The huge death toll comes amid warnings from some health experts that another wave could hit the South American nation as the Southern Hemisphere heads into winter.
The only country with more coronavirus deaths than Brazil is the US, which has seen 574,978 fatalities.
April was Brazil’s deadliest month of the pandemic, with thousands of people losing their lives daily at crowded hospitals and more than 100,000 people dying in one month.
The country’s Health Ministry registered more than 4,000 deaths on two days early in the month, and its seven-day average topped out at above 3,100.
That figure has tilted downward in the last two weeks, to less than 2,400 deaths per day, though on Thursday the Health Ministry announced another 3,001 deaths, bringing Brazil’s total to 401,186.
Local health experts have celebrated the recent decline of cases and deaths, plus the eased pressure on the Brazilian health care system — but only modestly.
They are apprehensive of another wave of the disease, like those seen in some European nations, due to a premature resumption of activity in states and cities combined with slow vaccination rollout.
Less than 6% of Brazilians have been fully vaccinated against Covid-19, according to Our World in Data, an online research site.
President Jair Bolsonaro, who is now being investigated by a Senate panel over his administration’s handling of the crisis, has repeated he will be the last to get a shot and he has attacked mayors and governors who enforce restrictions to control the virus’ spread.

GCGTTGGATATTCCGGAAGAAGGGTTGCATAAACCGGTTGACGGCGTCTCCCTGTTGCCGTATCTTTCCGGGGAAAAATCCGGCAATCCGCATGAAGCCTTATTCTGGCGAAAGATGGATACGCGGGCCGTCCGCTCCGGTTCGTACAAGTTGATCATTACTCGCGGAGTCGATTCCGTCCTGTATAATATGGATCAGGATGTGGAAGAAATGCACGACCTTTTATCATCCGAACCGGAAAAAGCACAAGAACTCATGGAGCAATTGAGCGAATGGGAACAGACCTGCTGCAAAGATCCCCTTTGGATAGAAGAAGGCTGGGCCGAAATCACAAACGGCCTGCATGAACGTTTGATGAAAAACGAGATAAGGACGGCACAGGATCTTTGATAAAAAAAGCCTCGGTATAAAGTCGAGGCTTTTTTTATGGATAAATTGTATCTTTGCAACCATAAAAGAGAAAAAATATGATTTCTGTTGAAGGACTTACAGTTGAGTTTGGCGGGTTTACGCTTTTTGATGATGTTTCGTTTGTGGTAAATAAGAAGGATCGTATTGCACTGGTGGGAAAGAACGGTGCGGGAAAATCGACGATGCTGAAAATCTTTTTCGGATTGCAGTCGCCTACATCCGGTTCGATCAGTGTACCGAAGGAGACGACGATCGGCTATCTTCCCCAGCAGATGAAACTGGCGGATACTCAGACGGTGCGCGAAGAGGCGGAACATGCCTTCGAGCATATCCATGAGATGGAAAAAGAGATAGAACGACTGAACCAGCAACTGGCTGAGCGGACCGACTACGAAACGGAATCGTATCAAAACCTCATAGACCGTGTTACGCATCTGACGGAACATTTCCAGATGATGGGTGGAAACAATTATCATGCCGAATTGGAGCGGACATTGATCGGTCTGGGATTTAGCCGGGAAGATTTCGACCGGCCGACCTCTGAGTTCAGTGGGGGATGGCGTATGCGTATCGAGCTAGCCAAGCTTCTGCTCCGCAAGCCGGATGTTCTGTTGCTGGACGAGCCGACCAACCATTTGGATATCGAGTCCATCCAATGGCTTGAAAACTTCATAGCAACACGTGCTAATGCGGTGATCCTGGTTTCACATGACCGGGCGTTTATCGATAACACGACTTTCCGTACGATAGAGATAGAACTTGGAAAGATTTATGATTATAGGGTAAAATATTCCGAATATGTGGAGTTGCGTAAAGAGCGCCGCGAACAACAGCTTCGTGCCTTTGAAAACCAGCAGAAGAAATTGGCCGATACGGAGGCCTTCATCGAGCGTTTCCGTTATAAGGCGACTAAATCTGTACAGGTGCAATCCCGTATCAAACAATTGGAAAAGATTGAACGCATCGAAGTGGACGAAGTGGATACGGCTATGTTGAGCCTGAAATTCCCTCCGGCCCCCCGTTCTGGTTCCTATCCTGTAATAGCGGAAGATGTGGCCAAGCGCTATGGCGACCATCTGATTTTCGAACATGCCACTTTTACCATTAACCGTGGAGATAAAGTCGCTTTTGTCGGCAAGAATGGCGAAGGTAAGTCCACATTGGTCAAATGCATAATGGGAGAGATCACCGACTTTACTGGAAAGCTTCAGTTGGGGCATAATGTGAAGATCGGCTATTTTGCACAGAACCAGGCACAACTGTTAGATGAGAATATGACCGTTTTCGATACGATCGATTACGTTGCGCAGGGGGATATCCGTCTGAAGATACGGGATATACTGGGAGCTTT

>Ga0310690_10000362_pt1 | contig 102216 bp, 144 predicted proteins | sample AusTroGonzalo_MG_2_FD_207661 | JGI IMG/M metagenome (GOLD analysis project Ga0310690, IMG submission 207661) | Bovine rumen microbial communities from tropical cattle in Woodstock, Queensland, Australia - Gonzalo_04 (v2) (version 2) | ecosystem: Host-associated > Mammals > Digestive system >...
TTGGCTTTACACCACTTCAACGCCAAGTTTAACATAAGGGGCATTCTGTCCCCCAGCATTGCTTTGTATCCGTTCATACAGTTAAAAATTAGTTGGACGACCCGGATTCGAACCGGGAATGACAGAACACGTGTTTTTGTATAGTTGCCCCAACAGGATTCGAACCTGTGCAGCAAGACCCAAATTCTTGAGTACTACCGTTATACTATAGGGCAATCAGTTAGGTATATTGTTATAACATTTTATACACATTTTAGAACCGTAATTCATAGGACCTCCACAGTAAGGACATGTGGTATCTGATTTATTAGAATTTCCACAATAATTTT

Epidemiologist Wanderson Oliveira, one of the Health Ministry’s top officials at the start of the pandemic, said he expects a third wave to hit by mid-June.
He told radio station CBN on Tuesday that the country’s immunisation effort will not prevent a new surge because many people will not receive shots before winter, when indoor gatherings and activities are more common even in the tropical nation.
“Our vaccination is such that in 2022 maybe we will have a much less tragic summer than we did now,” he said, referring to the last few months.
He added he expects limited help from local leaders’ partial shutdowns, which have yielded weaker results than European-style lockdowns.
Many Brazilians flouted social distancing recommendations and partial shutdowns even in the throes of the pandemic’s peak.
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